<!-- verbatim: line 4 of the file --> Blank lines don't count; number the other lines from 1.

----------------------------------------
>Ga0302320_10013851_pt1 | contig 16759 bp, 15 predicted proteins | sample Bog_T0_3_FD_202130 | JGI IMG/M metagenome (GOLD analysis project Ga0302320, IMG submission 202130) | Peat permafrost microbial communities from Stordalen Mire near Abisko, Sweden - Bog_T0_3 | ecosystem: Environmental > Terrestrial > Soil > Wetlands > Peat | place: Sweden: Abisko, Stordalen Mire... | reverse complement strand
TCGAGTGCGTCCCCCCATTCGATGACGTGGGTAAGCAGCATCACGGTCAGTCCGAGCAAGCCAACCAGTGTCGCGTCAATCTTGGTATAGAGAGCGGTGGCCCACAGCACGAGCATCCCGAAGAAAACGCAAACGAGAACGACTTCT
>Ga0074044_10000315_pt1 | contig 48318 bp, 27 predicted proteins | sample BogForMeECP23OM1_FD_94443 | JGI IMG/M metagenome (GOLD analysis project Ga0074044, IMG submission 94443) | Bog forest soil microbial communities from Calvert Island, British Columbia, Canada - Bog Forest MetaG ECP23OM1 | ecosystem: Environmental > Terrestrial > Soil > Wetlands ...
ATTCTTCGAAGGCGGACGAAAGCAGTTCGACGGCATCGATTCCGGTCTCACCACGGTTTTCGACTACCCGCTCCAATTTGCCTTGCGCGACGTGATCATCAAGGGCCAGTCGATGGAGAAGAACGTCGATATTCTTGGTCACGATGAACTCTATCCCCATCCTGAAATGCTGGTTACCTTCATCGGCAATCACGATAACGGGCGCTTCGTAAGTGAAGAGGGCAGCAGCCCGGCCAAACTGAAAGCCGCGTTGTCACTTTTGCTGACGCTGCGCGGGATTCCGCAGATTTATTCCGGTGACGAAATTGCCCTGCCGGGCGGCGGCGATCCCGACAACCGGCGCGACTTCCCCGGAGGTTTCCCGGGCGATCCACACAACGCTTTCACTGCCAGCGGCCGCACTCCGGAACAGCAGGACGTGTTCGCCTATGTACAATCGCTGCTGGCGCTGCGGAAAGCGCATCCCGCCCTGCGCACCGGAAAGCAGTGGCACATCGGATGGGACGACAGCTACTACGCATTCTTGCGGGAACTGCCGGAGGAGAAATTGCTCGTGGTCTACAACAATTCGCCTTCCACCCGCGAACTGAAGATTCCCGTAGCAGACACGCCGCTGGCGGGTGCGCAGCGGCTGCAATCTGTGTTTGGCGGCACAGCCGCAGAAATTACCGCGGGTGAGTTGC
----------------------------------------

ATTCTTCGAAGGCGGACGAAAGCAGTTCGACGGCATCGATTCCGGTCTCACCACGGTTTTCGACTACCCGCTCCAATTTGCCTTGCGCGACGTGATCATCAAGGGCCAGTCGATGGAGAAGAACGTCGATATTCTTGGTCACGATGAACTCTATCCCCATCCTGAAATGCTGGTTACCTTCATCGGCAATCACGATAACGGGCGCTTCGTAAGTGAAGAGGGCAGCAGCCCGGCCAAACTGAAAGCCGCGTTGTCACTTTTGCTGACGCTGCGCGGGATTCCGCAGATTTATTCCGGTGACGAAATTGCCCTGCCGGGCGGCGGCGATCCCGACAACCGGCGCGACTTCCCCGGAGGTTTCCCGGGCGATCCACACAACGCTTTCACTGCCAGCGGCCGCACTCCGGAACAGCAGGACGTGTTCGCCTATGTACAATCGCTGCTGGCGCTGCGGAAAGCGCATCCCGCCCTGCGCACCGGAAAGCAGTGGCACATCGGATGGGACGACAGCTACTACGCATTCTTGCGGGAACTGCCGGAGGAGAAATTGCTCGTGGTCTACAACAATTCGCCTTCCACCCGCGAACTGAAGATTCCCGTAGCAGACACGCCGCTGGCGGGTGCGCAGCGGCTGCAATCTGTGTTTGGCGGCACAGCCGCAGAAATTACCGCGGGTGAGTTGC